MAKING OF THE VINCE LOMBARDI TROPHY
The Vince Lombardi Trophy is arguably the most cherished prize in all of sports. Its beginnings, however, were much more humble. In Don Weiss’ 2003 book, “The Making of the Super Bowl,” the late, former NFL exec says that the task of designing the trophy was handed to Oscar Riedener, the design chief for Tiffany and Co., whose workshop is located in Parsippany, N.J.
Riedener, a native of Switzerland, didn’t know a football from a bratwurst. He stopped by FAO Schwartz in Manhattan to buy one and study it. According to Weiss’ book, Riedener “pulled out a pair of scissors and Scotch tape, then started cutting an empty cereal box. Five minutes later, after folding, cutting and taping, he had transformed the box into a trophy base so that the football could be perched on top.”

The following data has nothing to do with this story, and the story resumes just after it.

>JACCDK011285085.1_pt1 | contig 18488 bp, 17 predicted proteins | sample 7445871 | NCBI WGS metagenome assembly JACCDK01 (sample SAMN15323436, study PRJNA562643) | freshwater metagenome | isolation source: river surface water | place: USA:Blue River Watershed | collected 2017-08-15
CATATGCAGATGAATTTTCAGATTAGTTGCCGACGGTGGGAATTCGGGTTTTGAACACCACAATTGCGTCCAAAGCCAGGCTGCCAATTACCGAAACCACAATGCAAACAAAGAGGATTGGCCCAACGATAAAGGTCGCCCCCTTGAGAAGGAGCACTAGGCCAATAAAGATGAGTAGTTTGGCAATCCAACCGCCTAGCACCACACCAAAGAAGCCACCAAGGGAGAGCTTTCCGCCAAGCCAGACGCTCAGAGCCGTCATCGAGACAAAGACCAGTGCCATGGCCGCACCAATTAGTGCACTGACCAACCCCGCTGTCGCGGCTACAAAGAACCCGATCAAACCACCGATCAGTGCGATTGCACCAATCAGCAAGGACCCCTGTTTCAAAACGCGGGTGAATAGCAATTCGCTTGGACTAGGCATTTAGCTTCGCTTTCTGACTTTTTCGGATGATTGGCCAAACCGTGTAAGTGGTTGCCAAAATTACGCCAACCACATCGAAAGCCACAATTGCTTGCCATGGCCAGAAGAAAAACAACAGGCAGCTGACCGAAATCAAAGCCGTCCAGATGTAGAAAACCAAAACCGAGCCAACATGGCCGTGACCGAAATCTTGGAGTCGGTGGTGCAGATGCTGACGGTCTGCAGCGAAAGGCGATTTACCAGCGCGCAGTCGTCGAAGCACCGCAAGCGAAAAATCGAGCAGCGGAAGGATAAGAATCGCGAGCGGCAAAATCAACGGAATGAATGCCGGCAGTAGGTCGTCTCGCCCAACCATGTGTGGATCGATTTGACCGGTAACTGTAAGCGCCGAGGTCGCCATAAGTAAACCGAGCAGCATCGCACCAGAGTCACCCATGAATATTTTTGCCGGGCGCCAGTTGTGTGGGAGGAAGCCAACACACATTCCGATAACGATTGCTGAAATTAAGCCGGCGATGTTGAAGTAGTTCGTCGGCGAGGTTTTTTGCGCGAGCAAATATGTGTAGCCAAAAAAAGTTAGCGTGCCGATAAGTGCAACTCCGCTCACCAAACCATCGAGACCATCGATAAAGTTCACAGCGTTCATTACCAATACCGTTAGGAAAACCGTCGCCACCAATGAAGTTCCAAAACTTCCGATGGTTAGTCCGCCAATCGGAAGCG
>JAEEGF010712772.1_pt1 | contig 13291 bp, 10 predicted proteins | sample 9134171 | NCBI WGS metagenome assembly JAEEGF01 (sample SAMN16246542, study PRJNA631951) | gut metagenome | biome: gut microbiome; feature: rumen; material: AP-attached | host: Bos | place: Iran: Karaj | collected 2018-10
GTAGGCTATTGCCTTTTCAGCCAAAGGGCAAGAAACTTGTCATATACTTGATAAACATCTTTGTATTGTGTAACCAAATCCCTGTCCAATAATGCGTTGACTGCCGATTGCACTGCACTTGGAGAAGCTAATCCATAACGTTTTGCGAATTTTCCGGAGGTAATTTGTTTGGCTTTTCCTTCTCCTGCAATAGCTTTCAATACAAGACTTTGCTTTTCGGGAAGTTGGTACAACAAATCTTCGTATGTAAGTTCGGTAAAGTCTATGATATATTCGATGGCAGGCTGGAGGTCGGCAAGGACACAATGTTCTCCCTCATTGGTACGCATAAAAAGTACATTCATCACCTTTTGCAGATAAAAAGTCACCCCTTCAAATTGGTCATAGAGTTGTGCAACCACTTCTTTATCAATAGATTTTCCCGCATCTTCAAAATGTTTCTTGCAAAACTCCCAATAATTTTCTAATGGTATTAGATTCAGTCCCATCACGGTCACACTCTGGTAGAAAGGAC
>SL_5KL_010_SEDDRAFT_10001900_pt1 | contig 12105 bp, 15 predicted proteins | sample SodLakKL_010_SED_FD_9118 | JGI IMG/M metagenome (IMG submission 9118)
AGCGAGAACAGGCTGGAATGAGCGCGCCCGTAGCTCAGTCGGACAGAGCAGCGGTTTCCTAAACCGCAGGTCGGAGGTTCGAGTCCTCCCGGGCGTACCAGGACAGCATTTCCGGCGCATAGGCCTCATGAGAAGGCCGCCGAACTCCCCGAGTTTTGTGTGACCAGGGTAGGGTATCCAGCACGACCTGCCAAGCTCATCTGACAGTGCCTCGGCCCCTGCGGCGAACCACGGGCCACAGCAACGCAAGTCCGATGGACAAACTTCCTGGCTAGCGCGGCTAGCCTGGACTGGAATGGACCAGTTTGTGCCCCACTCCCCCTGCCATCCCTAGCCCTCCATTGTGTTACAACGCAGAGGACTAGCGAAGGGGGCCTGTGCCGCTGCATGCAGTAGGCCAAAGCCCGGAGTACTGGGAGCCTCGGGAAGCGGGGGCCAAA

The 7-pound Lombardi Trophy is created by a team of craftspeople who heat plates of silver with flames, mold curves into it and then attach the football’s decorative stitches.